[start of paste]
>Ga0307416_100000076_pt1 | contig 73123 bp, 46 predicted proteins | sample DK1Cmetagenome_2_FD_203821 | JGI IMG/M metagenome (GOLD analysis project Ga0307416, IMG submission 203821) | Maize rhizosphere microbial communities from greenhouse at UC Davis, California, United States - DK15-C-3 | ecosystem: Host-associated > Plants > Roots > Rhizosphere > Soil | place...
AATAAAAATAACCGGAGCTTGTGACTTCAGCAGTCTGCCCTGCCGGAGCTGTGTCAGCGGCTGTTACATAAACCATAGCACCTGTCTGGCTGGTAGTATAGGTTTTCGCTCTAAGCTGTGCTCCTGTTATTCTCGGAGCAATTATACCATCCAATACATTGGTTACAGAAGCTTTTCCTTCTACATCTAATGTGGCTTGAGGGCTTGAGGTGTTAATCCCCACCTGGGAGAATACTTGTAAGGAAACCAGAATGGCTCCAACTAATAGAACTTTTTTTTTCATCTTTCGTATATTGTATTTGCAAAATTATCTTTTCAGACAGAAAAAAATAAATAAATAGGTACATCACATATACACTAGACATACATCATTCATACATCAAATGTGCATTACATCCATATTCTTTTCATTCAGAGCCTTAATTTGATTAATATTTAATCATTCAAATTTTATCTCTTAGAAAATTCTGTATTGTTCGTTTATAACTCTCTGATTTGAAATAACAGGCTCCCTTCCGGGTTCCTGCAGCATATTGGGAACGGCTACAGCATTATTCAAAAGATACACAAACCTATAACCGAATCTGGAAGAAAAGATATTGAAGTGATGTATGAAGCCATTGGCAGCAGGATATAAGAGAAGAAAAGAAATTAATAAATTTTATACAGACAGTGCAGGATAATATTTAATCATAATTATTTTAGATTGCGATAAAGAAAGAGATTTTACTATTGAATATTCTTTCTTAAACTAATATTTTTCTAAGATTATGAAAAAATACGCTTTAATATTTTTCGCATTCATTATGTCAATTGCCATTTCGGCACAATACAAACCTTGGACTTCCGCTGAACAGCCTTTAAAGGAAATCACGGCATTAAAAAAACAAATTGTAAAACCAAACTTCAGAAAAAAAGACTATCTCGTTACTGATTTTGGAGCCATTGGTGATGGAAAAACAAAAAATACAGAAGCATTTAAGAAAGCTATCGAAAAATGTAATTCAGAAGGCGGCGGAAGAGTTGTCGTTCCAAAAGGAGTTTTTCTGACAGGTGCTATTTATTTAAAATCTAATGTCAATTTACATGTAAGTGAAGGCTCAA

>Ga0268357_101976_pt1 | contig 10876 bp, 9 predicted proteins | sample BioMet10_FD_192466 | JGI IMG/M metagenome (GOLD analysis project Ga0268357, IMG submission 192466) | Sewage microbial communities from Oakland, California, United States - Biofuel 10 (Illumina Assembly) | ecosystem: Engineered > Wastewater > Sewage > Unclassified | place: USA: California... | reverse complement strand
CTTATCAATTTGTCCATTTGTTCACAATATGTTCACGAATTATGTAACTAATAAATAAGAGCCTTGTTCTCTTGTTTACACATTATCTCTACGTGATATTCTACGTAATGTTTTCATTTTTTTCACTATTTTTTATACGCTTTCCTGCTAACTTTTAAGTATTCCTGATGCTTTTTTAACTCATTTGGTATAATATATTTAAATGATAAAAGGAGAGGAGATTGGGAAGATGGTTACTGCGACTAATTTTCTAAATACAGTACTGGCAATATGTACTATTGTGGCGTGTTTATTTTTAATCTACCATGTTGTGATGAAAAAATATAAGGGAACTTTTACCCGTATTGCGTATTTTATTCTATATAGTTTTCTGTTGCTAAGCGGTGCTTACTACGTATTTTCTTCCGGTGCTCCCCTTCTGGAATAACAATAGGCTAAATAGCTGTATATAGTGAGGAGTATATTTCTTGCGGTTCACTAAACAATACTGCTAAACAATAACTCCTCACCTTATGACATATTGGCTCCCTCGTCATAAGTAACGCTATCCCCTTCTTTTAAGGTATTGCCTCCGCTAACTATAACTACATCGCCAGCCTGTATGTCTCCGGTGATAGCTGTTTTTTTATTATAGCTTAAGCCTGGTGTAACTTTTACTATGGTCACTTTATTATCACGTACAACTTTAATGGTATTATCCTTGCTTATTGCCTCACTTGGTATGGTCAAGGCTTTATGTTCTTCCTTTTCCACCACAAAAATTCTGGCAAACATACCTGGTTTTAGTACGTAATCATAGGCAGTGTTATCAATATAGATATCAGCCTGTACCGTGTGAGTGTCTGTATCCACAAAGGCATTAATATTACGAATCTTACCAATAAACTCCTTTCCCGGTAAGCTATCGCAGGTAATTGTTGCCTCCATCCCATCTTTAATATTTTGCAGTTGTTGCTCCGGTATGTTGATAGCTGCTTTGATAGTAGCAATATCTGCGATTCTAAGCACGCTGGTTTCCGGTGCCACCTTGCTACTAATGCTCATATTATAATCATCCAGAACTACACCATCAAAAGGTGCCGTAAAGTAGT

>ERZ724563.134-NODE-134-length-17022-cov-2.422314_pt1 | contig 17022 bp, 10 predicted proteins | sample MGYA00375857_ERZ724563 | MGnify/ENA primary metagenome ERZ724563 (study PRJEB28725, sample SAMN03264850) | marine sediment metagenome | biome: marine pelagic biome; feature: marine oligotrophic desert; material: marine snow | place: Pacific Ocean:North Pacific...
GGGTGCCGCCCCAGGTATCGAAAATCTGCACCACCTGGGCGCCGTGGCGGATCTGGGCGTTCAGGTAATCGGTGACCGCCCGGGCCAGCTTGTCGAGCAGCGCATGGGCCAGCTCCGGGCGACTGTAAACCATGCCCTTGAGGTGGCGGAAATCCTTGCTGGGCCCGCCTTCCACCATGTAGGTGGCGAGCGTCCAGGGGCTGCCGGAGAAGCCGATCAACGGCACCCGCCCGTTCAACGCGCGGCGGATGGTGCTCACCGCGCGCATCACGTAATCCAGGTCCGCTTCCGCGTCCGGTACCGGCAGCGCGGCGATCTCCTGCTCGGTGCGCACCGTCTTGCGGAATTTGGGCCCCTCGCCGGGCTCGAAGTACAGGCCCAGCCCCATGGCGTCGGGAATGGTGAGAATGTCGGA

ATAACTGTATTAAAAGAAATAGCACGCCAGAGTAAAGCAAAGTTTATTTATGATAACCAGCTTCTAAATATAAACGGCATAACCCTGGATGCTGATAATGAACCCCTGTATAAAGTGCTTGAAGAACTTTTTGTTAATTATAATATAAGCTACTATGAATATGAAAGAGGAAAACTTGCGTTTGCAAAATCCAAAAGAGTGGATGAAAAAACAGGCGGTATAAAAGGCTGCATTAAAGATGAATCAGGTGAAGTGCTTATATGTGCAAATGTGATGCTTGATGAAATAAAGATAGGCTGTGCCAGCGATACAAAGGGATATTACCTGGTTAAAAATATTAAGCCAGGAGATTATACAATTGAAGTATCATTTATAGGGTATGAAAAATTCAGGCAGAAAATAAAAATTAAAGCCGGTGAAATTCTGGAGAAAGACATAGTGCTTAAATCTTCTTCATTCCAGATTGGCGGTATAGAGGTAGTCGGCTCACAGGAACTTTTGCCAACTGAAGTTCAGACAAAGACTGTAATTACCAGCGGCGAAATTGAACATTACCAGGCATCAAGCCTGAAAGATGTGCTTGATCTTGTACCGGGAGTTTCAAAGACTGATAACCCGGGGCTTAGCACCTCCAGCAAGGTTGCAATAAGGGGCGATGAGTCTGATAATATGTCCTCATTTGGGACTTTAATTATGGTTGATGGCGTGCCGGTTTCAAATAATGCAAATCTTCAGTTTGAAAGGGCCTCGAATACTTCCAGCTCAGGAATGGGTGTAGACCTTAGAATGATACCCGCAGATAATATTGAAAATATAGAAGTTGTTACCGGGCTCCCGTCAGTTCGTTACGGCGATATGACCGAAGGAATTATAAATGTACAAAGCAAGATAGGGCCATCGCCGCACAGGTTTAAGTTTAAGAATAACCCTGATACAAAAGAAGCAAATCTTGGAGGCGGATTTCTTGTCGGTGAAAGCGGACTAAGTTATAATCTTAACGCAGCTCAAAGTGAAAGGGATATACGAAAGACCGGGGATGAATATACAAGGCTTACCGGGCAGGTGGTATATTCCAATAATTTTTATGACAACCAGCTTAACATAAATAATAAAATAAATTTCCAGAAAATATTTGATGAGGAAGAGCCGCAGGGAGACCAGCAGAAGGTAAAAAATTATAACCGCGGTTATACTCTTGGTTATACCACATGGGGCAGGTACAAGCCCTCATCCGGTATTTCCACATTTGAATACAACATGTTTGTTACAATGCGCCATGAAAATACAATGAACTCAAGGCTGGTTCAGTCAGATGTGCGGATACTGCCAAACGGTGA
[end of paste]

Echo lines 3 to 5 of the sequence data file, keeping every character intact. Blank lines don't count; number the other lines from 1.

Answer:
>Ga0268357_101976_pt1 | contig 10876 bp, 9 predicted proteins | sample BioMet10_FD_192466 | JGI IMG/M metagenome (GOLD analysis project Ga0268357, IMG submission 192466) | Sewage microbial communities from Oakland, California, United States - Biofuel 10 (Illumina Assembly) | ecosystem: Engineered > Wastewater > Sewage > Unclassified | place: USA: California... | reverse complement strand
CTTATCAATTTGTCCATTTGTTCACAATATGTTCACGAATTATGTAACTAATAAATAAGAGCCTTGTTCTCTTGTTTACACATTATCTCTACGTGATATTCTACGTAATGTTTTCATTTTTTTCACTATTTTTTATACGCTTTCCTGCTAACTTTTAAGTATTCCTGATGCTTTTTTAACTCATTTGGTATAATATATTTAAATGATAAAAGGAGAGGAGATTGGGAAGATGGTTACTGCGACTAATTTTCTAAATACAGTACTGGCAATATGTACTATTGTGGCGTGTTTATTTTTAATCTACCATGTTGTGATGAAAAAATATAAGGGAACTTTTACCCGTATTGCGTATTTTATTCTATATAGTTTTCTGTTGCTAAGCGGTGCTTACTACGTATTTTCTTCCGGTGCTCCCCTTCTGGAATAACAATAGGCTAAATAGCTGTATATAGTGAGGAGTATATTTCTTGCGGTTCACTAAACAATACTGCTAAACAATAACTCCTCACCTTATGACATATTGGCTCCCTCGTCATAAGTAACGCTATCCCCTTCTTTTAAGGTATTGCCTCCGCTAACTATAACTACATCGCCAGCCTGTATGTCTCCGGTGATAGCTGTTTTTTTATTATAGCTTAAGCCTGGTGTAACTTTTACTATGGTCACTTTATTATCACGTACAACTTTAATGGTATTATCCTTGCTTATTGCCTCACTTGGTATGGTCAAGGCTTTATGTTCTTCCTTTTCCACCACAAAAATTCTGGCAAACATACCTGGTTTTAGTACGTAATCATAGGCAGTGTTATCAATATAGATATCAGCCTGTACCGTGTGAGTGTCTGTATCCACAAAGGCATTAATATTACGAATCTTACCAATAAACTCCTTTCCCGGTAAGCTATCGCAGGTAATTGTTGCCTCCATCCCATCTTTAATATTTTGCAGTTGTTGCTCCGGTATGTTGATAGCTGCTTTGATAGTAGCAATATCTGCGATTCTAAGCACGCTGGTTTCCGGTGCCACCTTGCTACTAATGCTCATATTATAATCATCCAGAACTACACCATCAAAAGGTGCCGTAAAGTAGT

>ERZ724563.134-NODE-134-length-17022-cov-2.422314_pt1 | contig 17022 bp, 10 predicted proteins | sample MGYA00375857_ERZ724563 | MGnify/ENA primary metagenome ERZ724563 (study PRJEB28725, sample SAMN03264850) | marine sediment metagenome | biome: marine pelagic biome; feature: marine oligotrophic desert; material: marine snow | place: Pacific Ocean:North Pacific...